Shastri: 'Mohammed Shami sitting at home and cooling his heels baffles me'

Former coach thinks India should have taken another seamer to the Asia Cup, to cover for situations like Avesh Khan's illness

Shashank Kishore
Shashank Kishore
Ravi Shastri thinks India are a seamer short at the Asia Cup, and Mohammed Shami would have filled the void nicely  •  Getty Images

Ravi Shastri thinks India are a seamer short at the Asia Cup, and Mohammed Shami would have filled the void nicely  •  Getty Images

Where is Mohammed Shami and "why is he cooling his heels at home" instead of being at the Asia Cup?

These are questions former head coach Ravi Shastri has asked of the Indian team management after their second straight loss in the Super 4s. On Tuesday, India failed to defend 173 in a final-over loss to Sri Lanka. Two days prior to that, they could not defend 181 against Pakistan.
Shastri's questions stem particularly from India having gone into the tournament with just three specialist fast bowlers. Heading into the Super 4s, an illness to Avesh Khan meant India had to field just two specialist seamers in Bhuvneshwar Kumar and Arshdeep Singh, with allrounder Hardik Pandya as the third seam option.
India could have called Deepak Chahar into the squad, as the fast bowler had been training with the team in Dubai, but chose instead to wait on Avesh's fitness. Their two subsequent losses all but knocked them out of contention for the final, leaving them heavily dependent on other results, with one game still to play against Afghanistan.
"When you need to win, you got to prepare better," Shastri told Star Sports. "I think the selection could have been better, especially for the fast bowlers. You know the conditions here. There's not much in it for the spinners. I was quite surprised that you came here with just four fast bowlers [including Hardik].
"You needed that extra one… Someone like Mohammed Shami sitting at home and cooling his heels baffles me. After the IPL he had, for him not to be able to make the cut is… Obviously, I'm seeing something different."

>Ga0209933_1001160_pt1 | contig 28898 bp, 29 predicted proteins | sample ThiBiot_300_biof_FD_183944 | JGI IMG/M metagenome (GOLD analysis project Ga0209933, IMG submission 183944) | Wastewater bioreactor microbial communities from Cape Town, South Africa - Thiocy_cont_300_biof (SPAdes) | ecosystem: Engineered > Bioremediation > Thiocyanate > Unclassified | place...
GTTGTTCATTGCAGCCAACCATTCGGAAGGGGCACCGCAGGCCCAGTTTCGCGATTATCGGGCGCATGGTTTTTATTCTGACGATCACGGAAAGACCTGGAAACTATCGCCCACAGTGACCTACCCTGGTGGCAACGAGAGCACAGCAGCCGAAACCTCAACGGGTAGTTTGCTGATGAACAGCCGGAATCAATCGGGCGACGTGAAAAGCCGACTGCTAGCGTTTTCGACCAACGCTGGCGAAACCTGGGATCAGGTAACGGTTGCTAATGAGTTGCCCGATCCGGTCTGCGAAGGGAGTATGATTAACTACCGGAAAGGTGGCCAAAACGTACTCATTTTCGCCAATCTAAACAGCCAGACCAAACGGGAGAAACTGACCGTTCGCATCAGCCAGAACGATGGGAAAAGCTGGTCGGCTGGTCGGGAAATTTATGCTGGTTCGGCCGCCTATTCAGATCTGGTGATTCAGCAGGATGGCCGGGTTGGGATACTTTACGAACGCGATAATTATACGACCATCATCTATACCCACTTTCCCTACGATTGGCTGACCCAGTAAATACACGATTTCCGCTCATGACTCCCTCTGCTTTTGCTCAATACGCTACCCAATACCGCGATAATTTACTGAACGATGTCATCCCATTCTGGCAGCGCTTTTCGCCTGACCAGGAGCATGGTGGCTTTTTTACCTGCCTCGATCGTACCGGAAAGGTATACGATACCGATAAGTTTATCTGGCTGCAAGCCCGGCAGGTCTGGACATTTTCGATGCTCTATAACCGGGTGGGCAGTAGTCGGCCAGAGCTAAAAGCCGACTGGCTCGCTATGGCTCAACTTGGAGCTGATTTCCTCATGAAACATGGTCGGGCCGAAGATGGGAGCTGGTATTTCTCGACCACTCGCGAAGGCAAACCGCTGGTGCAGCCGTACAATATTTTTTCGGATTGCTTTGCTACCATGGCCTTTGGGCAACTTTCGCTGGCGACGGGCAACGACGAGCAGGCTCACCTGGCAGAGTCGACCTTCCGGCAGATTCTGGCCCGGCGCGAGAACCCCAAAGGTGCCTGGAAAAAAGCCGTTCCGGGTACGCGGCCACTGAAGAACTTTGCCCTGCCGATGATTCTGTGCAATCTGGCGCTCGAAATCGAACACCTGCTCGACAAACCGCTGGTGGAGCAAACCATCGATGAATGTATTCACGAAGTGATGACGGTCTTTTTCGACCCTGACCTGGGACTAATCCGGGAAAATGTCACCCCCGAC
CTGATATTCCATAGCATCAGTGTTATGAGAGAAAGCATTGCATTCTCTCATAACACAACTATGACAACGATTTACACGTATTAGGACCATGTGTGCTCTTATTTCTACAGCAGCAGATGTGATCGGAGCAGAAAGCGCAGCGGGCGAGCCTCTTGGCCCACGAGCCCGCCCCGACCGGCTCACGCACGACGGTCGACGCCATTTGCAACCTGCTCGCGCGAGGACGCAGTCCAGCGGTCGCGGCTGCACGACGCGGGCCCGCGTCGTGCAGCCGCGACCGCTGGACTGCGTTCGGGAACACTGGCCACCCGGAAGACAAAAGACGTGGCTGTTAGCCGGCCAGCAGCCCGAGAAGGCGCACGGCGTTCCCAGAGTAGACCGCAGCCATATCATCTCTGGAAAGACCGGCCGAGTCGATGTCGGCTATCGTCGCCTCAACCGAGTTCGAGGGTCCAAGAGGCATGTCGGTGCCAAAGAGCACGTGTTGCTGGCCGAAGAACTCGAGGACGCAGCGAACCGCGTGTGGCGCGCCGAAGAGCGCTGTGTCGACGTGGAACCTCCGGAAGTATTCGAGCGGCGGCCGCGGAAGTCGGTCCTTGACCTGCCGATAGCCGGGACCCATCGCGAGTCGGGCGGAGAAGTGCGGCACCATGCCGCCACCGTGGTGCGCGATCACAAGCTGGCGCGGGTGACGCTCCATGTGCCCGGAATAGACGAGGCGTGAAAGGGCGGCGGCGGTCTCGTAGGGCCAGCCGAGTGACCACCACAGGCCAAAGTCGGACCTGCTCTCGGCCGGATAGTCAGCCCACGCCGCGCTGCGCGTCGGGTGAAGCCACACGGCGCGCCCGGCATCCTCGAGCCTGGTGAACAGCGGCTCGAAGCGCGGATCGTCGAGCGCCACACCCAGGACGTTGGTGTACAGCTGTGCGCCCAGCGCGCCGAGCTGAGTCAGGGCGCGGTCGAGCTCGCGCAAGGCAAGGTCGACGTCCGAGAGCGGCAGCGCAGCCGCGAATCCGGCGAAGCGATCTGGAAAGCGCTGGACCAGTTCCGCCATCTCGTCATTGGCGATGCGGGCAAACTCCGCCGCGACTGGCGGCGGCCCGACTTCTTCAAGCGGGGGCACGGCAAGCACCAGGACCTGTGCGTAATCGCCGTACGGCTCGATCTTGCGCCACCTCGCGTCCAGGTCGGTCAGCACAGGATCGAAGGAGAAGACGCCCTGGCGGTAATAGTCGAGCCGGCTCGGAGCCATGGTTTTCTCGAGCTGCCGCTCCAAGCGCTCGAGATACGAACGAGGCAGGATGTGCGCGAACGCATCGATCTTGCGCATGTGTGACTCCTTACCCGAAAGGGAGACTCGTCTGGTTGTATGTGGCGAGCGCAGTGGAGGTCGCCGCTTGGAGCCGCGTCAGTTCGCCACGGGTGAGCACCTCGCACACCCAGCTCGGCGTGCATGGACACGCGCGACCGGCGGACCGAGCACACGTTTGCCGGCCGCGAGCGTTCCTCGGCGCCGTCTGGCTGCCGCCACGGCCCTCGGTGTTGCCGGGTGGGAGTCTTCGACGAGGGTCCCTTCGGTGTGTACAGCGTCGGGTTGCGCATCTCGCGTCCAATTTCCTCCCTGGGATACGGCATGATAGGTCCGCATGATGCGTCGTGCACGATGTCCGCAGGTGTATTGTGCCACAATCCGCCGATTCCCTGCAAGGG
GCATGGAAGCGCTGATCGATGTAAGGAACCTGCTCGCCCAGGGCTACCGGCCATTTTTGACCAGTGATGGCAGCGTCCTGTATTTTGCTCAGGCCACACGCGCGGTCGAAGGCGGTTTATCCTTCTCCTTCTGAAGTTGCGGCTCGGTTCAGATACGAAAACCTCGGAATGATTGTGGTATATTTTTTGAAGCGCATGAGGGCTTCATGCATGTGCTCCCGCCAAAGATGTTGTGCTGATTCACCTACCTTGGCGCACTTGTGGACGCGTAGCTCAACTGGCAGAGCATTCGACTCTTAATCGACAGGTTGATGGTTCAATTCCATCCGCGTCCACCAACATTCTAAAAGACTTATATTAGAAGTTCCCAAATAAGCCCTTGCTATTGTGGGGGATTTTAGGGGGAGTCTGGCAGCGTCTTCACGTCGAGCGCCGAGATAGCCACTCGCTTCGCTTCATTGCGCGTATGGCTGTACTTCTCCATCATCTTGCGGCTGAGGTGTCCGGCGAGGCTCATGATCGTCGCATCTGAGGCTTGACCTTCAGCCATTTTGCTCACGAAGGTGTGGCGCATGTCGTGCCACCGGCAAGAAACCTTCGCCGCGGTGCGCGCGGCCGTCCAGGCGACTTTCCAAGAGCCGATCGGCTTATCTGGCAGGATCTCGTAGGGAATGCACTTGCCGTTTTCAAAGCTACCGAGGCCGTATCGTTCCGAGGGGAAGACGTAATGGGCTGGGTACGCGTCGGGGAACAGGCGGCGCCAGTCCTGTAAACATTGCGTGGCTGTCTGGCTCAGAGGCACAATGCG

Shami finished as the highest wicket-taker for IPL debutants Gujarat Titans during their march to the title earlier this year. He picked up 20 wickets, but more importantly featured in every match (16). His powerplay numbers were particularly impressive. His 11 wickets in this phase were the joint-highest with Mukesh Choudhary, while his economy of 6.62 was the fifth-best among the 14 bowlers who delivered 20 or more overs in the competition. However, at the death, his economy was 9.63.
Against Sri Lanka, India's bowling problems stemmed from their inability to pick up wickets upfront. Sri Lanka's openers Pathum Nissanka and Kusal Mendis blasted 97 in just 11.1 overs to set the tone for their chase. Even though spinners Yuzvendra Chahal and R Ashwin brought them back with four quick wickets, Sri Lanka had already covered far too much ground.
"No one ever wishes to sit out," Shastri said of Shami's absence. "Of course, there is something called workload management. I would agree with it, to an extent, but at times I think there are some minus points in it as well. I feel that at times when you are in good form and in great rhythm, you shouldn't stop playing. Of course, at times, I feel, for the sake of recovery, you need to take a break. You have to do it smartly."
At this point, Shastri was asked by former Pakistan captain Wasim Akram if a coach could offer his inputs in team selection. "He does," Shastri replied, before continuing, "He's not part of the selection. He can contribute by saying 'this is the combination we want' then it's up to the captain in the meeting to take that forward.
"When I say planning, there should have been one extra fast bowler. One spinner less in the [squad of] 15-16. You don't want to be caught in a situation where one guy has a fever and then you have no one else to play. You have to play another spinner, which can be embarrassing in the end."

Shashank Kishore is a senior sub-editor at ESPNcricinfo